Celebrating Major League Soccer's best "Scottie Pippens" | Greg Seltzer

Diego Rossi and Scottie Pippen - April 2020

In one episode of ESPN's new deep dive documentary on the Chicago Bulls' title-rich Michael Jordan-era, “The Last Dance,” a considerable amount of focus is used to illustrate how underappreciated Scottie Pippen often was.

The small forward was a star in his own right, but was always doomed to having the distant second brightest shine as long as Jordan was wearing Bulls colors. This is not a dynamic exclusive to that team. Every league is blessed with terrific players who never draw deserved acclaim simply because bigger names are on the same team sheet.

With Pippen in mind, we decided to right that type of slight by honoring some MLS players who had both the on-field fortune and glare share misfortune to team up with American soccer's biggest superstars. These are the league's Robins — extremely talented guys who played big roles in club success. but were under-heralded because they lined up next the Batmans.

Before we pay tribute to five of the most successful deputies in league history, let's tip a cap to some honorable mentions: Edson Buddle, Brad Davis, Ronnie Ekelund, Alejandro Moreno and Andy Williams.

Diego Chara

Since 2013, the Portland Timbers have enjoyed a fairly enviable amount of success. Twice they've ended a regular season tops in the West and in two other years they reached MLS Cup, winning one of them. If you wanted to give their story of the last seven seasons a title, "The Tale of the Two Diegos" would more than suffice.

The first Diego everyone thinks of is Valeri, who has loaded his personal trophy case with an array of awards while becoming well known as the city's adopted son. The other Diego is Chara, who never received any such individual honor until making last year's MLS All-Star Game presented by Target. Since 2016, Valeri has made Team of the Week 16 times. Chara has made it just six times.

Regardless of the fanfare disparity, Valeri, and the Timbers as a whole, simply wouldn't be the same without Chara's tireless destroying behind him. If Valeri is the team's celebrated artist, Chará is the blue-collar guy who mixes all the paint. 

Pat Noonan

It may be easy to understand why Noonan was so often overlooked during the first five years of his MLS career. After all, he was only third most famous player from St. Louis on those Revs sides behind strike partner Taylor Twellman and ace set-up man Steve Ralston. He also had to fight for attention with the likes of Shalrie Joseph, Clint Dempsey and Michael Parkhurst. 

The latter two players won Rookie of the Year right after Noonan finished second in 2003. After his second season, he wasn't even named to the Best XI despite sharing the league scoring crown with MVP winner Amado Guevara. The point is, observers often fell short of giving the New England attacker his due.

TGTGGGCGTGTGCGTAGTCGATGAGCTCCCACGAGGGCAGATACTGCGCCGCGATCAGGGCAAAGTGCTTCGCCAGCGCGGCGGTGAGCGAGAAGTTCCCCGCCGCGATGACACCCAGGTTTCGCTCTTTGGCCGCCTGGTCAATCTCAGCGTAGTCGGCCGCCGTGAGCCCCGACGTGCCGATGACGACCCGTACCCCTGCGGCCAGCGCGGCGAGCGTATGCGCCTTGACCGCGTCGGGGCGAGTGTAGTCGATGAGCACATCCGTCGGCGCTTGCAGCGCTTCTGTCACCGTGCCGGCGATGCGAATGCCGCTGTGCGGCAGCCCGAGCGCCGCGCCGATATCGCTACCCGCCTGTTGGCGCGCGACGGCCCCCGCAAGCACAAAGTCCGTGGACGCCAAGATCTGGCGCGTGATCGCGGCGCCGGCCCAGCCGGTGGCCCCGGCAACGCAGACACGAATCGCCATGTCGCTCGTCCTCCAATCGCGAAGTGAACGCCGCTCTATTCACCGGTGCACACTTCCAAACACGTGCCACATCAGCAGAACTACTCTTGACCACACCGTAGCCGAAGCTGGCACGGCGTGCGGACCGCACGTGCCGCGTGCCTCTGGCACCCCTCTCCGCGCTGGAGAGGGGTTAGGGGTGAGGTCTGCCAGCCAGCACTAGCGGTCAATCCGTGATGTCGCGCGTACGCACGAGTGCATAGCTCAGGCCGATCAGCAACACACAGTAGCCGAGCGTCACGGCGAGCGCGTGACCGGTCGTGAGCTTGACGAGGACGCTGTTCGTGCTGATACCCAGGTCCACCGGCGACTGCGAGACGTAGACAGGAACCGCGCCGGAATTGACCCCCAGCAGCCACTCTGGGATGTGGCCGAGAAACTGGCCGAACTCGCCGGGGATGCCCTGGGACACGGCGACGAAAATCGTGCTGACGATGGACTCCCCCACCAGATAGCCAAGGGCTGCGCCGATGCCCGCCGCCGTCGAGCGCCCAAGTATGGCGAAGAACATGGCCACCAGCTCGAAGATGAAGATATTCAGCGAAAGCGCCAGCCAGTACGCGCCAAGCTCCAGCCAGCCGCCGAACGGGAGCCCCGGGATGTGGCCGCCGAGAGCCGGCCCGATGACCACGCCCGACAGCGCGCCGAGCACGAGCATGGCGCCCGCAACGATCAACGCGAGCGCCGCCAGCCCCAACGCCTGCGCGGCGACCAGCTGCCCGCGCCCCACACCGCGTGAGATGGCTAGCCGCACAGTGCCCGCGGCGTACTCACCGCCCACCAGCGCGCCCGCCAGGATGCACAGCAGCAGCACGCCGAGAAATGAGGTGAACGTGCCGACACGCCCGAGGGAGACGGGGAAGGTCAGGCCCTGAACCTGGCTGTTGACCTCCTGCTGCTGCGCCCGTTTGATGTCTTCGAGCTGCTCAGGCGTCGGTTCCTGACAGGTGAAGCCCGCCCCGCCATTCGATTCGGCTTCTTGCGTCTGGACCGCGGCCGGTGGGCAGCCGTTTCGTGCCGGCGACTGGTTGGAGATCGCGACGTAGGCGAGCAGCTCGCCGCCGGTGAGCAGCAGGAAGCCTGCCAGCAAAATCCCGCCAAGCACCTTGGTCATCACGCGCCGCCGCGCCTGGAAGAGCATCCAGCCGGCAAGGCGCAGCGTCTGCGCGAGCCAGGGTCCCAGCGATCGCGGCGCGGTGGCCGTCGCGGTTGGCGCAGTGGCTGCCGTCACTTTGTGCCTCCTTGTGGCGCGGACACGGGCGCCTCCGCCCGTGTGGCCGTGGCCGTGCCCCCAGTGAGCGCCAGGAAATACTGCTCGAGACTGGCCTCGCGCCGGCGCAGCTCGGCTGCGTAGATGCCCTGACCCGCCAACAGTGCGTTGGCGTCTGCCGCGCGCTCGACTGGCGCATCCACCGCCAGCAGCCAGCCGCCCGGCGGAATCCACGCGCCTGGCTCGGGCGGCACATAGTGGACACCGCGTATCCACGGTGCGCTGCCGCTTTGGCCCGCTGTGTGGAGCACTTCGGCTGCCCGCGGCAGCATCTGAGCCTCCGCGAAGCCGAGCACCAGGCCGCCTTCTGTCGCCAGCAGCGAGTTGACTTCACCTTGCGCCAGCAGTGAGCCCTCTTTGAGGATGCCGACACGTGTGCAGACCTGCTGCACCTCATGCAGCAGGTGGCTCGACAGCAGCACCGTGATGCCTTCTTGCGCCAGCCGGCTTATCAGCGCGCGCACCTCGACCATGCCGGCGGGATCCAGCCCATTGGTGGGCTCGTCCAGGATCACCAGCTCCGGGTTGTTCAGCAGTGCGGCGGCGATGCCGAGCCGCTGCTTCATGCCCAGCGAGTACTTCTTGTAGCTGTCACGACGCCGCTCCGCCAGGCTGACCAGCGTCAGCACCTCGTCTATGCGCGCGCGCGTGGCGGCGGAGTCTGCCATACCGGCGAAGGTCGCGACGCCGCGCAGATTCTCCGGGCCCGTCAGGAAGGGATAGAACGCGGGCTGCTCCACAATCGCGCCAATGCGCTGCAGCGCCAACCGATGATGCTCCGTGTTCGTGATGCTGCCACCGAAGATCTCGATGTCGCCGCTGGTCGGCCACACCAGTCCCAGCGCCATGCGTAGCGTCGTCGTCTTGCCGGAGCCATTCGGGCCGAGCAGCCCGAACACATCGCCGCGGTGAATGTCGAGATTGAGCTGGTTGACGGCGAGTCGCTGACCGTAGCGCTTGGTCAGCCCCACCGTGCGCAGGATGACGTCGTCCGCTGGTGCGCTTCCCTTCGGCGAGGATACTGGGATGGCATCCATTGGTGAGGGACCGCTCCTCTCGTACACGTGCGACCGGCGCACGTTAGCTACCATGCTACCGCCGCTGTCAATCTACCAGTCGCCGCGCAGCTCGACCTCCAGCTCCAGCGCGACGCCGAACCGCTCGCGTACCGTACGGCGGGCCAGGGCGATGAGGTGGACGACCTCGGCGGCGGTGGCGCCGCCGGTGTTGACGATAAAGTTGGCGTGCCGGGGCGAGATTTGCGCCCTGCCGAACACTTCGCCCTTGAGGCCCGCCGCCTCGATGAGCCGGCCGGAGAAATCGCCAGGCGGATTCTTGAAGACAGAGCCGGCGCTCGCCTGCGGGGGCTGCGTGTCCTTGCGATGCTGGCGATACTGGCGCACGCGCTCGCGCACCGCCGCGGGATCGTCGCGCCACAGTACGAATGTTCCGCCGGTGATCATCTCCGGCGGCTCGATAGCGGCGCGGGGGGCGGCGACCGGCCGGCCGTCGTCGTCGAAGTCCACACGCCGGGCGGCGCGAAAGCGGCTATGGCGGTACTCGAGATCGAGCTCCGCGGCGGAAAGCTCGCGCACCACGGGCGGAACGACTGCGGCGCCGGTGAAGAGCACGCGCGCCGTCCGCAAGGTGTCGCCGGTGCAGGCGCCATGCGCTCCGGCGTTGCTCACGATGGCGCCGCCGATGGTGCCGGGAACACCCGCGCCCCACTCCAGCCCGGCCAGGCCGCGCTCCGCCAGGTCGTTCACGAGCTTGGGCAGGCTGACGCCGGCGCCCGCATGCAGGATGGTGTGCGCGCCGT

Excluding an injury-ravaged 2006 season, Noonan averaged nine goals and 6.5 assists per regular season in Foxborough and also habitually came up big in tournament play for the Revs. He scored five playoff goals (including two tie-winners and one that pushed the team toward a penalty kicks triumph), and basically undid FC Dallas in the 2007 U.S. Open Cup final with a goal and two clever assists. 

Diego Rossi

Here's a fun fact: Over the past two full seasons, only three clubs have had a player score more goals than the 32 chalked up by Rossi. Of course, one of those teams was LAFC, which is precisely what makes the young Uruguayan winger the preeminent "Pippen" in today's MLS. 

The fact Rossi has also supplied 17 assists certainly does not hurt this comparison to the multi-talented NBA Hall of Famer. Just like it was hard for Pippen to grab a share of the spotlight playing on a team with Jordan, it's quite easy to get overlooked in the shadow of record-breaking running mate Carlos Vela.

Believe it or not, Rossi has only managed three Team of the Week mentions thus far. And the truth is, he may never get his proper MLS due before some European club snaps him up. Thus is the life of a second banana, no matter how prolific he is.

Josh Wolff

Though he twice led Kansas City in scoring, Wolff most often played second or even third front line fiddle to the likes of Ante Razov, Hristo Stoitchkov, Claudio Lopez, Kei Kamara and Charlie Davies. 

Even so, Wolff consistently drove play, produced and helped some rather good teams win without a great deal of fanfare. The new Austin FC boss was a proper glue guy on offense, often swooping in from the wide channels to overload defenders. 

Víctor Vazquez

Toronto FC had already become contenders with the captures of Jozy Altidore, Michael Bradley and Sebastian Giovinco, and the construction of a dependable veteran backline. Those players got most of the press and individual accolades, but it wasn't until Vazquez came on board in 2017 that they scored a historic hat trick of trophies. 

In their MLS Cup revenge win over Seattle, Váaquez was a danger activator all night long. He eventually helped send Altidore through for the winner, and then put the title champagne on ice with the stoppage time insurance tally. 

In all, he notched 18 goals and 26 assists in 57 total MLS contests (or 0.93 G+A per 90 minutes), numbers typically associated with players in MVP conversations. Actually though, his ace sidekick tag may not be permanent; Vazquez has revealed he's interested in a BMO Field return.